The Intellectual Property Review Malta

Dr Maria Chetcuti Cauchi authors the Malta Chapter of the Intellectual Property Review

Dr. Maria Chetcuti Cauchi | Published on 12 Sep 2016

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Chetcuti Cauchi authored the Malta Chapter of the Intellectual Property Review, 5th Edition. The Intellectual Property Review was published in the UK by Law Business Research Ltd in May 2016 by publisher Gideon Roberton.

Our senior Partner Dr Maria Chetcuti Cauchi, an intellectual property specialist who heads the Intellectual Property and eGaming & Technology Practice groups of the firm, has prepared Malta’s chapter for this edition.

The Intellectual Property Review draws expertise from leading practitioners from different countries in order to create a comprehensive guide which outlines the various modes of protection available for Intellectual property (IP) under the legislative framework of each respective jurisdiction, as well as significant recent developments which took place in the sphere of IP law, a sphere which Robert L. Baechtold, the Editor of the review, referred to as ‘the lifeblood of all businesses’.

The Review is divided into five main sections which are further subdivided, thus offering a highly meticulous manual on all current IP legislation and issues.

Forms of Intellectual Property

The chapter begins by outlining the general background of IP Law in Malta and the various International conventions and agreements which Malta is a party to. Delving into the forms of IP which are available in Malta, Dr Chetcuti Cauchi outlines four main forms of IP; patents, designs, copyright and trademark.

Recent Developments

In the past years, Malta has seen a number of developments in the IP field. After a quick legislative background and historical analysis, Dr Chetcuti Cauchi outlines a number of developments.

  • The Industrial Property Registration Directive – confers regional or international protection, as well as national protection.
  • Intellectual Property Rights (Cross-Border Measures) Act – this act provides for the importation into Malta and the exportation and re-exportation from Malta, of goods in contravention of IP rights.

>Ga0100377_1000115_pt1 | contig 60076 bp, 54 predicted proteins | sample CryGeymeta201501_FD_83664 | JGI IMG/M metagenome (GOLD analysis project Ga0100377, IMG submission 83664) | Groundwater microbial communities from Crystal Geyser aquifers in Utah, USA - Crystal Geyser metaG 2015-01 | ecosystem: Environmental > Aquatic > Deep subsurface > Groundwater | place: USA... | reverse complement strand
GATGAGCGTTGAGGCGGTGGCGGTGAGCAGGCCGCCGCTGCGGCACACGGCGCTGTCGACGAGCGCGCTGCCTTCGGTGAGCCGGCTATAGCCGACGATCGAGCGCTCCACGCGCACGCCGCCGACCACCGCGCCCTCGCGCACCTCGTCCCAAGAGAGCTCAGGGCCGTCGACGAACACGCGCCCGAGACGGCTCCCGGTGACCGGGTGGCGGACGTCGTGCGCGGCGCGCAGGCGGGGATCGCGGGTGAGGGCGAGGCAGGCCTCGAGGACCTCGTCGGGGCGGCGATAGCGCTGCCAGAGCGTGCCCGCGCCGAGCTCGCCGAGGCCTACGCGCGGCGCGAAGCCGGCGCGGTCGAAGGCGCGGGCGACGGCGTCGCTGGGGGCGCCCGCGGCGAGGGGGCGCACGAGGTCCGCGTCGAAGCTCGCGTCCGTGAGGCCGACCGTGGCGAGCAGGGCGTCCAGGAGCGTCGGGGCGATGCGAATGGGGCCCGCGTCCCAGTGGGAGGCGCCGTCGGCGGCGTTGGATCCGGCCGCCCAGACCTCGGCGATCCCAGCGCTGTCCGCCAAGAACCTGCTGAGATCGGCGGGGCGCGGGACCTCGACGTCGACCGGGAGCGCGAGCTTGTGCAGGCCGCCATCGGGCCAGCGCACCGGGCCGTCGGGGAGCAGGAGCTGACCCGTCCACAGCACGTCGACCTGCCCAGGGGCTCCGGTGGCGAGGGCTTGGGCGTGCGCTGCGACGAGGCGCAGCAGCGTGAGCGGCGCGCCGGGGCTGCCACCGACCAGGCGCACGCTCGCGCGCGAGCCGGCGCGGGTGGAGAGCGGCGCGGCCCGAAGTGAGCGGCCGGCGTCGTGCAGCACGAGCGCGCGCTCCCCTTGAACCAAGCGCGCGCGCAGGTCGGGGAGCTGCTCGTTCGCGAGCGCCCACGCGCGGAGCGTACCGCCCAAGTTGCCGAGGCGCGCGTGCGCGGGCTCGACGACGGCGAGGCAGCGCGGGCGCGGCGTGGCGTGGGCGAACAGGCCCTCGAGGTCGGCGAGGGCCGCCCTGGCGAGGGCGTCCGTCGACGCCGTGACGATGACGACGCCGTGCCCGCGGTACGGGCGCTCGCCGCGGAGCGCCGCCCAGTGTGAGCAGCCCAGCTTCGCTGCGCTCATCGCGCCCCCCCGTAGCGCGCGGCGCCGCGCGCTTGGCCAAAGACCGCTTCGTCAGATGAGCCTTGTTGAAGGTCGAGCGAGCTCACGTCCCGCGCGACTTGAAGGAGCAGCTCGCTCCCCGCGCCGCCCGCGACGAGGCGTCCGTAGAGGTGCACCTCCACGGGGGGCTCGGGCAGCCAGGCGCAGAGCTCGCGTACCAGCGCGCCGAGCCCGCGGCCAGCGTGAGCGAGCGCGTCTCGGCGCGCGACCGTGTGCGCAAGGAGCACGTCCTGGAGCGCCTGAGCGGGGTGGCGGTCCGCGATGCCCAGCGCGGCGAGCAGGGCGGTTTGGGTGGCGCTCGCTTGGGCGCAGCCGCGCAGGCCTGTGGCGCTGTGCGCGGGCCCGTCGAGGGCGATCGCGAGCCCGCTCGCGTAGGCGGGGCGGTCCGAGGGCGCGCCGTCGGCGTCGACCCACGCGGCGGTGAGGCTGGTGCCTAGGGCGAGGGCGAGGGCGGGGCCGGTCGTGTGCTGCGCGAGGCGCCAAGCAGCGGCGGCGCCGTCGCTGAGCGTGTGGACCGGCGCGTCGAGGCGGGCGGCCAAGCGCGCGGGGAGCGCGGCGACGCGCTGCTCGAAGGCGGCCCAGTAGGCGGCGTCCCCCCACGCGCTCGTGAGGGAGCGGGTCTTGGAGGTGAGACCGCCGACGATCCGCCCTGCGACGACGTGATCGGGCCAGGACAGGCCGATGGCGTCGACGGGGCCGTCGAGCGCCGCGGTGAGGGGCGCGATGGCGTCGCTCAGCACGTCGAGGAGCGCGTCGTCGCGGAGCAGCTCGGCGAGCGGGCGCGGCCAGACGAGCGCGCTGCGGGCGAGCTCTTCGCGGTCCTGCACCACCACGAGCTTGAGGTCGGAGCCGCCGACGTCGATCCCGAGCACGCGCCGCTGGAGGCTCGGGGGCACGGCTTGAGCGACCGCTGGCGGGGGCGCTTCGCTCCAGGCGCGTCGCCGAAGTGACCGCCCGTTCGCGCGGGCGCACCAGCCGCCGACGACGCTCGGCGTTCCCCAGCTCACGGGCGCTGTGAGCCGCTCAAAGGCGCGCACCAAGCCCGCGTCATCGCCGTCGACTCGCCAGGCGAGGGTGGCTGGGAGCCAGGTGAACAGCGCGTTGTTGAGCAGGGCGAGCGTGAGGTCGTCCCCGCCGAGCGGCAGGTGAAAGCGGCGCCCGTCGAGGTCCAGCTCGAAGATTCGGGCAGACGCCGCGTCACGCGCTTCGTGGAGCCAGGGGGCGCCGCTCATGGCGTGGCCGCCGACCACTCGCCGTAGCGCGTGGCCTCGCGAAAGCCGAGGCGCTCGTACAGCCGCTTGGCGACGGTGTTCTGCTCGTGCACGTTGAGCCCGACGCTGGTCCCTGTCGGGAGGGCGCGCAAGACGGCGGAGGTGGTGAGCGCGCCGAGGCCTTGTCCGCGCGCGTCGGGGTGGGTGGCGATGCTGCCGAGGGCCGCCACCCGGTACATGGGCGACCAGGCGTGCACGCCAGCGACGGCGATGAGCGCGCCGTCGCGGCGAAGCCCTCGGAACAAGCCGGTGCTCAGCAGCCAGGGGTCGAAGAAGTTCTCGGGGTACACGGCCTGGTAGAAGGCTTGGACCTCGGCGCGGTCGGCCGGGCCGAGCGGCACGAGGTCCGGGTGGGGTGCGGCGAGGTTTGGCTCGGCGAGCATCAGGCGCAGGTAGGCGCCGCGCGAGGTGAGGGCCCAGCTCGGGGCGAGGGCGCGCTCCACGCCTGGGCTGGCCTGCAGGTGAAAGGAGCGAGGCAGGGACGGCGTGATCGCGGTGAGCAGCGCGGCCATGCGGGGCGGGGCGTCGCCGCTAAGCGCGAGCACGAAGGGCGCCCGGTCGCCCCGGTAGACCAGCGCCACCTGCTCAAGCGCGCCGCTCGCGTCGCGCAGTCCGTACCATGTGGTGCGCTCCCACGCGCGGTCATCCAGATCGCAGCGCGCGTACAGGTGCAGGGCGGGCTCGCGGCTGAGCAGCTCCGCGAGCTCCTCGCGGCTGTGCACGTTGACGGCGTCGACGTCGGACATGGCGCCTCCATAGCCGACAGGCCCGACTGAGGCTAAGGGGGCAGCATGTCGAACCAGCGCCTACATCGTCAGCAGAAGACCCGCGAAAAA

• The Patents Tribunal – following a major revamp of the Patents and Designs Act, a Patents Tribunal was established which has the exclusive jurisdiction to hear and determine claims relating to patent infringement and revocation and actions related thereto.
  • ‘Making Malta an IP hub’ project – as the name implies, this project is aimed at tackling certain matters in order to explore Malta’s potential as a leading IP centre. The project, which is still ongoing, proposes the consolidation of Malta’s various IP laws into one code.

Obtaining Protection

In this section, Dr Chetcuti Cauchi explores what is patentable under Maltese IP laws and the requirements which one needs to be aware of, such as special disclosure and filing requirements. Moreover, this section outlines the duration of Malta’s patent protection and the duration of the grace period for renewal.

Enforcement of Rights

In cases where a party feels that his or her IP rights have been breached, this section covers the course of action to be taken by the IP right holder. Dr Chetcuti Cauchi delineates the possible venues for enforcement, the requirements for jurisdiction and venue, the obtainment of relevant evidence of infringement, the trial decision maker, the structure of the trial, infringement, time to first-level decision, remedies, appellate review, alternatives to litigation and legal costs.

Trends and Outlooks

Focusing on the ‘Making Malta an IP hub’ project, Dr Chetcuti Cauchi emphasises that this project, which will bring together all IP laws applicable in Malta under one solid legislative framework, will attract more investors to our shores as it provides proprietors with more inventive ways on how to best exploit their IP rights, thus raising capita, and give them further certainty and peace of mind in relation to the property rights of intangible assets.

Dr Chetcuti Cauchi also highlightes Malta’s special relationship with China in the field of IP through a Memorandum of Understanding which was signed in 2015, promoting an exchange of information and good practices on IP.

Finally, Dr Chetcuti Cauchi predicts that in view of Malta’s efforts to strengthen its laws for the creative industries and the initiatives which are being proposed, along with sound corporate and tax laws, Malta will not only continue to reinforce its position as a centre for excellence for creative industries, but aims to take on a more developed leading role. 

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